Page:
Kevin’s post, "Outsourcing Communication Affects Quality" laid bare the folly expecting quality results from a value stream made up of people scattered all over the map, whose sole credentials for being part of the team is their willingness to sell their time cheap. When you drill down to the core of this matter, you will find rampant misconceptions about the role of people in lean manufacturing.
I don’t know what is more incredible: The fact that there are hundreds of consulting firms out there that specialize in teaching managers how to treat employees with common courtesy, or the fact that there are plenty of clients who have concluded that they need these consultants. Treating people with respect and listening to what they have to say about their jobs is not a cornerstone of lean manufacturing. It is a cornerstone of living in a civilized society. Any manager seriously in need of professional guidance in developing respect for people can find far more qualified consultants, willing to work for free, at just about any street corner in the churches, synagogues and mosques that throw open their doors every weekend.
Mister Rogers is not a role model for lean manufacturing management. Shigeo Shingo, Taichi Ohno and the early Ford management team would have eaten him alive. The well known American icon with principles most like theirs is Bobby Knight (without the propensity for chair throwing, of course). To observe the critical role people play in lean manufacturing, watch one of Knight’s basketball teams in action near the end of a tight game.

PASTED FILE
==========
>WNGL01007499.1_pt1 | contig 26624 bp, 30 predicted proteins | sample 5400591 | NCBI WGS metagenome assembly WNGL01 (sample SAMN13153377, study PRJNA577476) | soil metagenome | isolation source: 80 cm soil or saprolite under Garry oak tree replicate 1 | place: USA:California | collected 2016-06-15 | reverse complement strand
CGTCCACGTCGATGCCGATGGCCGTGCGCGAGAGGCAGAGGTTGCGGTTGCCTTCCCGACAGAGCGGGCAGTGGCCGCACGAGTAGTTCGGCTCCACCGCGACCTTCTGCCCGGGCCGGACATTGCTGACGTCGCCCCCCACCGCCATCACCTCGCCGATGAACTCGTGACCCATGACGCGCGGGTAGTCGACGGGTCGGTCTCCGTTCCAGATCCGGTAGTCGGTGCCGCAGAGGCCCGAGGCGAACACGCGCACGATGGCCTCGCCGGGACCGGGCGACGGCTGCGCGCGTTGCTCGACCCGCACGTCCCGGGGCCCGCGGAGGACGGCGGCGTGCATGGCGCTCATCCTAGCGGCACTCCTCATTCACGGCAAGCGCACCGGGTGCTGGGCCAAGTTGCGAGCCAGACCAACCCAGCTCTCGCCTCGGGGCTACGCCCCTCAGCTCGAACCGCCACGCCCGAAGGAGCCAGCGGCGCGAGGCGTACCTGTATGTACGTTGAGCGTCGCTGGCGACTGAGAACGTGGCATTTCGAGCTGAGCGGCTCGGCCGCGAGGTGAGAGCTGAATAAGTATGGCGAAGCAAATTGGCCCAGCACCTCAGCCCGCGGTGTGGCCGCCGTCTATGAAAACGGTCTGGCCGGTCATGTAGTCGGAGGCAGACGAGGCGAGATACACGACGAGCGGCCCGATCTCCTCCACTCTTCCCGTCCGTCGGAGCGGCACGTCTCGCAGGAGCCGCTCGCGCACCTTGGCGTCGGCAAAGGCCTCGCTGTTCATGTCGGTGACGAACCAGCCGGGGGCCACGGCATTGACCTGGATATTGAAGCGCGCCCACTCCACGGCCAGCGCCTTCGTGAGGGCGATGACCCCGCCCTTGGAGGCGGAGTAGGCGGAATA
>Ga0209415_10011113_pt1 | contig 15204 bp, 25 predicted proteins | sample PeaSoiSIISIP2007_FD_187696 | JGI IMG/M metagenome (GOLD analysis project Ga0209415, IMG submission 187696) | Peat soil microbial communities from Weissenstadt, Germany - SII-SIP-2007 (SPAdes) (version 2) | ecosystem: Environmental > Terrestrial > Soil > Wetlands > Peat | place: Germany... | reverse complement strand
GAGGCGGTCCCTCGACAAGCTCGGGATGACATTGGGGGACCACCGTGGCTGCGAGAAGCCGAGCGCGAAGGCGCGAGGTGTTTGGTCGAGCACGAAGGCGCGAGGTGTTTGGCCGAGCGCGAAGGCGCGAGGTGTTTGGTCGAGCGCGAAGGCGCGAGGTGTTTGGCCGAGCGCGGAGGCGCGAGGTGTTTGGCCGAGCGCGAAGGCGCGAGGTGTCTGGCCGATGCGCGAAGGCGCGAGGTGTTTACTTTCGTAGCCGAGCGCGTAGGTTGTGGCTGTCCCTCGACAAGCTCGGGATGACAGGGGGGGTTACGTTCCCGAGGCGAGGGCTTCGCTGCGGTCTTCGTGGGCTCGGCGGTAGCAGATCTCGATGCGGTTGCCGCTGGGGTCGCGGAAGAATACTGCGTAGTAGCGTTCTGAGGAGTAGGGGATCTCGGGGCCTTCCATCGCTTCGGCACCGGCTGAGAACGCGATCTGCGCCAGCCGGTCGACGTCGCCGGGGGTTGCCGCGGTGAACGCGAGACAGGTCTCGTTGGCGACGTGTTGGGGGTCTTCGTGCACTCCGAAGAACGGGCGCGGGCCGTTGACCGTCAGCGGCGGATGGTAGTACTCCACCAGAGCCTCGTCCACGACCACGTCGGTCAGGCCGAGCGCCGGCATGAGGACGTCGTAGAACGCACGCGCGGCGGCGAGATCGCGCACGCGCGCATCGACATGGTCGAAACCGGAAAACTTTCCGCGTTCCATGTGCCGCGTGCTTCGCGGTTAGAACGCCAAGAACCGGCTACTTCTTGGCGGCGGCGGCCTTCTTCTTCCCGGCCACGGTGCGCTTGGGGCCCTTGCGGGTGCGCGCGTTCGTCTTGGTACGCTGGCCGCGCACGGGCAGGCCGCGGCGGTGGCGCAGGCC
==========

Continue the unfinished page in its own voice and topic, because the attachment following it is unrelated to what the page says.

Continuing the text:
The last few minutes of a close basketball game are usually wild and chaotic, as the urgency of time running out causes the players to go after each other at a frenetic pace and everyone is overcharged with adrenalin. Most coaches hoard their time outs to use during this time in order to stop play as often as possible to get control of their players and the game, and to maintain control of events. Not Bobby Knight, however.
When he is coaching one of his great teams, he prefers to have the players make decisions and improvise on their own. He recruits players for their mental ability as much as for their physical skills and trains them relentlessly. He then uses the fact that his players understand the game better than the other guys and are capable of making superior decisions in the midst of the dynamic environment of the end of a close game. The mental capability of his players is a potent competitive weapon.
That is precisely how Taichi Ohno defined the critical nature of production people in lean manufacturing. Certainly people’s ideas and problem solving input are valued. That is nothing more than common sense. But where people really add value in manufacturing is when they can make the right ad hoc decisions in the midst of a rapidly changing shop floor.